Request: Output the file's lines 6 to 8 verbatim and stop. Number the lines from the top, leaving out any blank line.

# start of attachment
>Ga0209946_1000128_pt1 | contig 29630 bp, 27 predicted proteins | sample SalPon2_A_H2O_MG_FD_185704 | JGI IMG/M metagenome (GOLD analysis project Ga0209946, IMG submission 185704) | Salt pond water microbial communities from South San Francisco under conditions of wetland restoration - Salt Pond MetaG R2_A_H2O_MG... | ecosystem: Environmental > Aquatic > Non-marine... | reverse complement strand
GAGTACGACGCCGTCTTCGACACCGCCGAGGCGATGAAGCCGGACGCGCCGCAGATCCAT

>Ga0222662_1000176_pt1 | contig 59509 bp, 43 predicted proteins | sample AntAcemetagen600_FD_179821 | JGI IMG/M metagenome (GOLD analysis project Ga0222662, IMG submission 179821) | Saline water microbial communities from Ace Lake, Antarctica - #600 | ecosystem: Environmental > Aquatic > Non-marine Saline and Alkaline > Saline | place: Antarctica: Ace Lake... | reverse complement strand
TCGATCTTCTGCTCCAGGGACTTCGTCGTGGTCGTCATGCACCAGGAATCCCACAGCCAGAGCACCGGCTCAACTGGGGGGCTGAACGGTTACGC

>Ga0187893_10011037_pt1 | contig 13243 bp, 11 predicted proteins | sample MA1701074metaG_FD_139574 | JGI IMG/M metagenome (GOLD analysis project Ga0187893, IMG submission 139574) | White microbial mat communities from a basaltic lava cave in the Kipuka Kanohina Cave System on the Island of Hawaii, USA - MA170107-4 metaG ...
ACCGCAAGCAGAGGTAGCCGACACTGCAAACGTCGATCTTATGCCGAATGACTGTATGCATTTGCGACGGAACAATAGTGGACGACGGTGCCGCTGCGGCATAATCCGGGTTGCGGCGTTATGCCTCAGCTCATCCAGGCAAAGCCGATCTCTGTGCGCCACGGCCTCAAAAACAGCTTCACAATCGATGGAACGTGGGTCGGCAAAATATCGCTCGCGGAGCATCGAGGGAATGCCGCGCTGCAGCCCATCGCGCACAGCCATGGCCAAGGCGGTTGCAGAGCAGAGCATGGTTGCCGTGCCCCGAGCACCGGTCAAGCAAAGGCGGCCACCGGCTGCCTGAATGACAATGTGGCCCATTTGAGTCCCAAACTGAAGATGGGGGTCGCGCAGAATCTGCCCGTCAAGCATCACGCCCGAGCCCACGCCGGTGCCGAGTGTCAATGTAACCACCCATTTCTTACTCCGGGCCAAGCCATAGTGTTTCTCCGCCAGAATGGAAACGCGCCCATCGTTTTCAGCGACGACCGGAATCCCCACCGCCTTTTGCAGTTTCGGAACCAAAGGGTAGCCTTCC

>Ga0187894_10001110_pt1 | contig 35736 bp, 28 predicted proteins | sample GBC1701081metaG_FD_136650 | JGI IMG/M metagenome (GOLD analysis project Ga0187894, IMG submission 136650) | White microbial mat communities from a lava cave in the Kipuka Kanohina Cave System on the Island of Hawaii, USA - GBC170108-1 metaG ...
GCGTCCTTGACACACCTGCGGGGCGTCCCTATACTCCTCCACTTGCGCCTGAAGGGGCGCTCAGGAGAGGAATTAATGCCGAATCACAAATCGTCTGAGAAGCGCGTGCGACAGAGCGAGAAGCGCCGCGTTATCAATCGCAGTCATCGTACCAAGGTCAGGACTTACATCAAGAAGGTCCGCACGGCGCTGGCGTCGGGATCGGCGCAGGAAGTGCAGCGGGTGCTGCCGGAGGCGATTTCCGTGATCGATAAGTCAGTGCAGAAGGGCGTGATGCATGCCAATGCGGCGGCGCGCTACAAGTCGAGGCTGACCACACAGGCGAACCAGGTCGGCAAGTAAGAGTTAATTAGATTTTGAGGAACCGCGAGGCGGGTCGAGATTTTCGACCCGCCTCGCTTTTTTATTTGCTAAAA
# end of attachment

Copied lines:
ACCGCAAGCAGAGGTAGCCGACACTGCAAACGTCGATCTTATGCCGAATGACTGTATGCATTTGCGACGGAACAATAGTGGACGACGGTGCCGCTGCGGCATAATCCGGGTTGCGGCGTTATGCCTCAGCTCATCCAGGCAAAGCCGATCTCTGTGCGCCACGGCCTCAAAAACAGCTTCACAATCGATGGAACGTGGGTCGGCAAAATATCGCTCGCGGAGCATCGAGGGAATGCCGCGCTGCAGCCCATCGCGCACAGCCATGGCCAAGGCGGTTGCAGAGCAGAGCATGGTTGCCGTGCCCCGAGCACCGGTCAAGCAAAGGCGGCCACCGGCTGCCTGAATGACAATGTGGCCCATTTGAGTCCCAAACTGAAGATGGGGGTCGCGCAGAATCTGCCCGTCAAGCATCACGCCCGAGCCCACGCCGGTGCCGAGTGTCAATGTAACCACCCATTTCTTACTCCGGGCCAAGCCATAGTGTTTCTCCGCCAGAATGGAAACGCGCCCATCGTTTTCAGCGACGACCGGAATCCCCACCGCCTTTTGCAGTTTCGGAACCAAAGGGTAGCCTTCC

>Ga0187894_10001110_pt1 | contig 35736 bp, 28 predicted proteins | sample GBC1701081metaG_FD_136650 | JGI IMG/M metagenome (GOLD analysis project Ga0187894, IMG submission 136650) | White microbial mat communities from a lava cave in the Kipuka Kanohina Cave System on the Island of Hawaii, USA - GBC170108-1 metaG ...
GCGTCCTTGACACACCTGCGGGGCGTCCCTATACTCCTCCACTTGCGCCTGAAGGGGCGCTCAGGAGAGGAATTAATGCCGAATCACAAATCGTCTGAGAAGCGCGTGCGACAGAGCGAGAAGCGCCGCGTTATCAATCGCAGTCATCGTACCAAGGTCAGGACTTACATCAAGAAGGTCCGCACGGCGCTGGCGTCGGGATCGGCGCAGGAAGTGCAGCGGGTGCTGCCGGAGGCGATTTCCGTGATCGATAAGTCAGTGCAGAAGGGCGTGATGCATGCCAATGCGGCGGCGCGCTACAAGTCGAGGCTGACCACACAGGCGAACCAGGTCGGCAAGTAAGAGTTAATTAGATTTTGAGGAACCGCGAGGCGGGTCGAGATTTTCGACCCGCCTCGCTTTTTTATTTGCTAAAA